How do you start a project and how do you stick to it?

JustinK

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Hey there community,

As the title says, I'm really having problems with starting projects.
I get ideas and start working on it, but at some moment I, for some reason, cannot continue with it.
The main question I have is, is it better to first start with fully writing out your story line and then draw the map, or is the opposite true, or should I find a good mix between it (like write part 1, draw part 1, etc)?
Also, whenever I start with something, it feels like I want to do to much, which makes it too hard and therefore I cannot continue with it.
Do you have any tips for starting a project overall?

Greetings

JustinK
 

TWings

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Try to understand why you can't continue ? What's wrong ? Define some reasonable limits to your project to begin with (particularly if you're new to game making). There will always be time later to improve or add more content. With clear objectives of where you want to go and what you want to do, it gives you a goal to reach, but if you put it too far too soon, you may feel like you'll never get there.
I don't think there is one only right way to start. You need to find what works best for you, what motivates you to go on. That's especially true if you work alone.
 

msazako

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@JustinK That problem is extremely common among developers. Even I'm guilty of it too.

I would suggest to start small, (concepts and such) then work your way towards bigger things. Remember to tackle them one by one and NEVER rush things. It doesn't matter how many years or x amount of engine transfers you may do. So long as you build your own motivation and grow alongside your project, all of your experiences won't be for naught.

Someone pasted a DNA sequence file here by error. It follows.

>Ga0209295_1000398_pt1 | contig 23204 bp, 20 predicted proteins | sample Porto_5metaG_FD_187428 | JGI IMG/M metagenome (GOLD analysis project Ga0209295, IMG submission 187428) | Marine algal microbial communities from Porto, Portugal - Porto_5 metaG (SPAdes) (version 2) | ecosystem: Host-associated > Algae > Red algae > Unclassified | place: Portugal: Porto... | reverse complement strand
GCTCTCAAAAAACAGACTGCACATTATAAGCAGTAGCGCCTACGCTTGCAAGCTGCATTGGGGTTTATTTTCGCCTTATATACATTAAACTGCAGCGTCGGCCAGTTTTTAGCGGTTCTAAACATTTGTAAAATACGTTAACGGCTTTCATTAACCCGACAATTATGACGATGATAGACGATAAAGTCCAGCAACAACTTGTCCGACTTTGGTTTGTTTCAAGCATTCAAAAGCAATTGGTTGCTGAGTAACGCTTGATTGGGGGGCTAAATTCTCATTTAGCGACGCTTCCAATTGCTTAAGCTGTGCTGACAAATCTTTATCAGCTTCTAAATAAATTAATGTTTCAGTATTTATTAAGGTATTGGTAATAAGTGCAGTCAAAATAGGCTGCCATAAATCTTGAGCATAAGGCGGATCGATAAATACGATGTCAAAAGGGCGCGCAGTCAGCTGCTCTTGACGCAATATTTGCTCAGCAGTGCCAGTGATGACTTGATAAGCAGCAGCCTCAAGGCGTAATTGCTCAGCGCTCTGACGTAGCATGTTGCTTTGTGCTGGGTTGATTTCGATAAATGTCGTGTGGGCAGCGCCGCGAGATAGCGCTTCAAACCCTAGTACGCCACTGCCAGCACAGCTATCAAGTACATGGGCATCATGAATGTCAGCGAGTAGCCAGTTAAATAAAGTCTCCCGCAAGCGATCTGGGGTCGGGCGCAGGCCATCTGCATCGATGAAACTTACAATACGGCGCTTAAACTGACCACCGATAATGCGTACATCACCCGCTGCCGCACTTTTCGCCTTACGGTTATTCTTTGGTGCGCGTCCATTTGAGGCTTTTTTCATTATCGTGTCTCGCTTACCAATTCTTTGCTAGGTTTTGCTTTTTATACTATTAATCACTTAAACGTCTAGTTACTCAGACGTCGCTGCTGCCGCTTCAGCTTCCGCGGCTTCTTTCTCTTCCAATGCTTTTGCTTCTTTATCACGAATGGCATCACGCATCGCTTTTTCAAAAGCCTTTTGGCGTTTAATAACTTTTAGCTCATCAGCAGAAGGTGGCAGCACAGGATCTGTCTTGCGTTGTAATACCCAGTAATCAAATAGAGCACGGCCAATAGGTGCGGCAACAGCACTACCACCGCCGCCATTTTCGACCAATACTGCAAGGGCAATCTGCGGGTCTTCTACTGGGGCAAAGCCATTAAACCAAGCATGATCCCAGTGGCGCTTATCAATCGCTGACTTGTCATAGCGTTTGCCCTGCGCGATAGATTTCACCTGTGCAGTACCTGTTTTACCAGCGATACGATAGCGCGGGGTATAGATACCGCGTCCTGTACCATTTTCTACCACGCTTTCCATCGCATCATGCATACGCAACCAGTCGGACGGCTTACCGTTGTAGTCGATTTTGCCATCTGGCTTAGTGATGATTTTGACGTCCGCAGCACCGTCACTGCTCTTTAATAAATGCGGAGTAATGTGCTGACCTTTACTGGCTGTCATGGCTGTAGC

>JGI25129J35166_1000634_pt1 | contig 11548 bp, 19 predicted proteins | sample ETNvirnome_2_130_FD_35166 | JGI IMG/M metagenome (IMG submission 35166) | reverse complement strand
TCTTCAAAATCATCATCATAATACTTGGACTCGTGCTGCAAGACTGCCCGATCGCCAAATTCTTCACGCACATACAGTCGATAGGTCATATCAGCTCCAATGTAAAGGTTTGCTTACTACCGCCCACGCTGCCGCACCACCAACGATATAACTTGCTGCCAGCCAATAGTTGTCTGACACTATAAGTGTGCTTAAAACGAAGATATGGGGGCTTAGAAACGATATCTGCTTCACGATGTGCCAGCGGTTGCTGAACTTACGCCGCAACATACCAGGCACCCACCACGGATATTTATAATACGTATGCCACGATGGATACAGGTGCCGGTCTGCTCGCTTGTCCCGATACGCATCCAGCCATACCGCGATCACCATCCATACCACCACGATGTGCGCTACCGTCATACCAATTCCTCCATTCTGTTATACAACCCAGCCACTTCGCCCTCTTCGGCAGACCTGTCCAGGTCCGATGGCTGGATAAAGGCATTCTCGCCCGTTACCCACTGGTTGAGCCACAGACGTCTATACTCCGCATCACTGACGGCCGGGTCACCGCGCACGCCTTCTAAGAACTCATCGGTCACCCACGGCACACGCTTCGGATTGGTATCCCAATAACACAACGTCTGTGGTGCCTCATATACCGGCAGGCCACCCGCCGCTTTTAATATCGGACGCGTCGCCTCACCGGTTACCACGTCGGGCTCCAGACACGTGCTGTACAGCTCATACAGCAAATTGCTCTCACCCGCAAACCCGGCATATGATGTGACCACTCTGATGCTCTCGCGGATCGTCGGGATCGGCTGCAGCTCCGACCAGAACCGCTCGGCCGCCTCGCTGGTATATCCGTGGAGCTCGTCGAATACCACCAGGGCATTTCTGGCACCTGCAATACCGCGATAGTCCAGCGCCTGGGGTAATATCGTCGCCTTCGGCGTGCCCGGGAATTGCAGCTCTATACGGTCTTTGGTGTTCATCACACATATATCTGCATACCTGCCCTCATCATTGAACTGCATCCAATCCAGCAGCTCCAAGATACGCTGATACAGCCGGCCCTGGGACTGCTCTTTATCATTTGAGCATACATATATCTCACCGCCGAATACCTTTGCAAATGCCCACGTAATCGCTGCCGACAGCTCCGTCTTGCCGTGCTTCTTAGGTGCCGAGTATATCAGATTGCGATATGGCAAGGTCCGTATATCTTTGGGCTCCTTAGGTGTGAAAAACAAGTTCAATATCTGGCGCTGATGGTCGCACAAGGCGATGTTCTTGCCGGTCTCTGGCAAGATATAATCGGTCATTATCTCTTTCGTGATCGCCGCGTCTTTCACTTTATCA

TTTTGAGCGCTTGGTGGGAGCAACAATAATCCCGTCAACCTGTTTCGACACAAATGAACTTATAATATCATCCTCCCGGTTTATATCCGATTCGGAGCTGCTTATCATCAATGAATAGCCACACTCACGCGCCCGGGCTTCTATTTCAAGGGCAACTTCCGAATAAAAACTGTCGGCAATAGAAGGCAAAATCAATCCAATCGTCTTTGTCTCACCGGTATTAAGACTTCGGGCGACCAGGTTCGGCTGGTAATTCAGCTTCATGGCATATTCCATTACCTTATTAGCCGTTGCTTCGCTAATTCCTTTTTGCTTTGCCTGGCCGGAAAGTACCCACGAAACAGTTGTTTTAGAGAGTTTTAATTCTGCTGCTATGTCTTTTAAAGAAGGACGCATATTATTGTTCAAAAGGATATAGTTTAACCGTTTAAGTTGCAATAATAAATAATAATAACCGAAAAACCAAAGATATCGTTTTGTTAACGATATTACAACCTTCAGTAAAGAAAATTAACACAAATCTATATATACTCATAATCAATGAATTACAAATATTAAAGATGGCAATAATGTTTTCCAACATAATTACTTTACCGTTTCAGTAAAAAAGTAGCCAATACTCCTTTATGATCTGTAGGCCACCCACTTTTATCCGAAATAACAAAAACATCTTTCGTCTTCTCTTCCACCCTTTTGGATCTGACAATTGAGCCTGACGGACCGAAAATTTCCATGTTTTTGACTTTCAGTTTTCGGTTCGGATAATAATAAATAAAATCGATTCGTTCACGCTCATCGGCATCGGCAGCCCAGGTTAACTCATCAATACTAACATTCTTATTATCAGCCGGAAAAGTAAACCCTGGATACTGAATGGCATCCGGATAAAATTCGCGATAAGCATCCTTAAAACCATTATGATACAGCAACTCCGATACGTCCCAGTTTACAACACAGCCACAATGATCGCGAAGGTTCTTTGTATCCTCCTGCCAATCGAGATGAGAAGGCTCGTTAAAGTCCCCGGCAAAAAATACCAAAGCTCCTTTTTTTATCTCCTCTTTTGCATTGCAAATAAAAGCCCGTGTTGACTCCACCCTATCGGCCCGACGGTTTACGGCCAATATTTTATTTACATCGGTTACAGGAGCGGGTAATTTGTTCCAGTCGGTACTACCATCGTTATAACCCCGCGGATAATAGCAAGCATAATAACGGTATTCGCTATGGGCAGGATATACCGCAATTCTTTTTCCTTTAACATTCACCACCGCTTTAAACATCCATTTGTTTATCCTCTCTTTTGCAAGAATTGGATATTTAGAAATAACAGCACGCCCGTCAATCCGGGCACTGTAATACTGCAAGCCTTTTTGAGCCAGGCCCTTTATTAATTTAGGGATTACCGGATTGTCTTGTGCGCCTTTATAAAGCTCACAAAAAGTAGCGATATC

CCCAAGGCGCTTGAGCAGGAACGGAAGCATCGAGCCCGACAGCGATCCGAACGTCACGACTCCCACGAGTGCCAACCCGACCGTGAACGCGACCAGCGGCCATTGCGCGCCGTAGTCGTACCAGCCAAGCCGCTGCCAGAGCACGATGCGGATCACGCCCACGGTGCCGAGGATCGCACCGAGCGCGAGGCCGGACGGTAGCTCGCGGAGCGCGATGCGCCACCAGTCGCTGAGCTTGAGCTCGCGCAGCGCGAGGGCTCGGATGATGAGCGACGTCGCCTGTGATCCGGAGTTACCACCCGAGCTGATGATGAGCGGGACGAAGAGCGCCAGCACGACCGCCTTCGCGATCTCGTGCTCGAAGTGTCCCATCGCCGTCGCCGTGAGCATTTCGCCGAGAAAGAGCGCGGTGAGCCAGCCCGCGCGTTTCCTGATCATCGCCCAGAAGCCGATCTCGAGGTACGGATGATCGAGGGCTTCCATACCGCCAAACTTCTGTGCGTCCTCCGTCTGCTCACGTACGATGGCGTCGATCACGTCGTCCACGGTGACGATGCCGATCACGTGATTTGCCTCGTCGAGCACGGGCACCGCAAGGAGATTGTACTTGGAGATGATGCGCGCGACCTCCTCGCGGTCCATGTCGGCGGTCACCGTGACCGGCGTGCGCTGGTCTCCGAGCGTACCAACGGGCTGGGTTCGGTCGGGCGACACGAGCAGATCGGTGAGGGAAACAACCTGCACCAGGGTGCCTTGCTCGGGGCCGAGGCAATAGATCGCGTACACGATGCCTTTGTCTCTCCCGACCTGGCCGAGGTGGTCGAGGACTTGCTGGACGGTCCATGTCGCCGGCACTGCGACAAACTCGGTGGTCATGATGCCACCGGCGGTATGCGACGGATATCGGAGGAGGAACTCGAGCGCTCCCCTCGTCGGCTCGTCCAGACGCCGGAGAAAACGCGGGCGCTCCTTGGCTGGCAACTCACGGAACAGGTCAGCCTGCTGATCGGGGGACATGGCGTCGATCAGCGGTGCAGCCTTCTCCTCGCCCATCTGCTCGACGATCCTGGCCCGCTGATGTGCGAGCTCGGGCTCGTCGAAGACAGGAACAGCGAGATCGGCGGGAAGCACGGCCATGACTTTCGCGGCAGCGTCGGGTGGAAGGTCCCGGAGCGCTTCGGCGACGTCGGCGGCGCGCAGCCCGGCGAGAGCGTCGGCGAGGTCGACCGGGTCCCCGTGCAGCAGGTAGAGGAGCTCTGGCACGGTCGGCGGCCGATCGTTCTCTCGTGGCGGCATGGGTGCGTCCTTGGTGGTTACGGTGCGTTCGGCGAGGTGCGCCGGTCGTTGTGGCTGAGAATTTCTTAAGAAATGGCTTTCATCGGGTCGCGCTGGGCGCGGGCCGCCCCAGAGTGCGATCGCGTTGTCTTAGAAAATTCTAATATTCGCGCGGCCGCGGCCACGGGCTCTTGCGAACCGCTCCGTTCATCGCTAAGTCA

My process of finishing games has always been goal-oriented. Everyday, I plan to reach a certain milestone-- even if it's a small step. This is due to the fact that I actually love the project I'm making and I plan to make it my ideal game. In fact, just recently, I finished spriting and doing action sequences for another character in my game. Now, I'm moving on to the next.
 

NoahB

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What really helps me is having a smaller goal. Right now, my goal is to finish the first chapter. If I can do that, I'll have a solid base for a game that I can keep working on. With one chapter, I could share it as a demo and let people playtest it and get feedback. Then I'll just work from there.
 

bgillisp

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I did what @NoahB did...made chapter 1 posted it and got feedback. Then I proceeded from there
 

JustinK

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Thanks for the advice everyone, it's all very useful!
 

gstv87

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the way I see it, there's two parts to a project: the artistic end and the technical end.
if you're an artist, you'll have to do with what the technical masters have come up with.
if you're a technical guy, you'll have to either hire artists, or do with what is available from the community.

art, can be tailor-made.... tech? not so much.
so, if you're going to start a project, first establish what the tech is supposed to do, and write that on stone.
once you've got that, the art is easy to come up with..... because if you come up with the art first, and then can't find a tech to drive it, then all the work goes to waste.

if you establish that your game will display dialogue with rainbow letters randomly generated from a library of wingdings fonts based on character stats, then your game will always display dialogue with rainbow letters randomly generated from a library of wingdings fonts based on character stats.
is it the most adequate use of tech? hell no.... but your game will do what it's designed to do.
if you create the library first without having the dialogue manager figured it out, what good is it for?
"oh, but the final game will have this in my imagination....", yes, but with imagination we don't go anywhere! where's the code for it?
 

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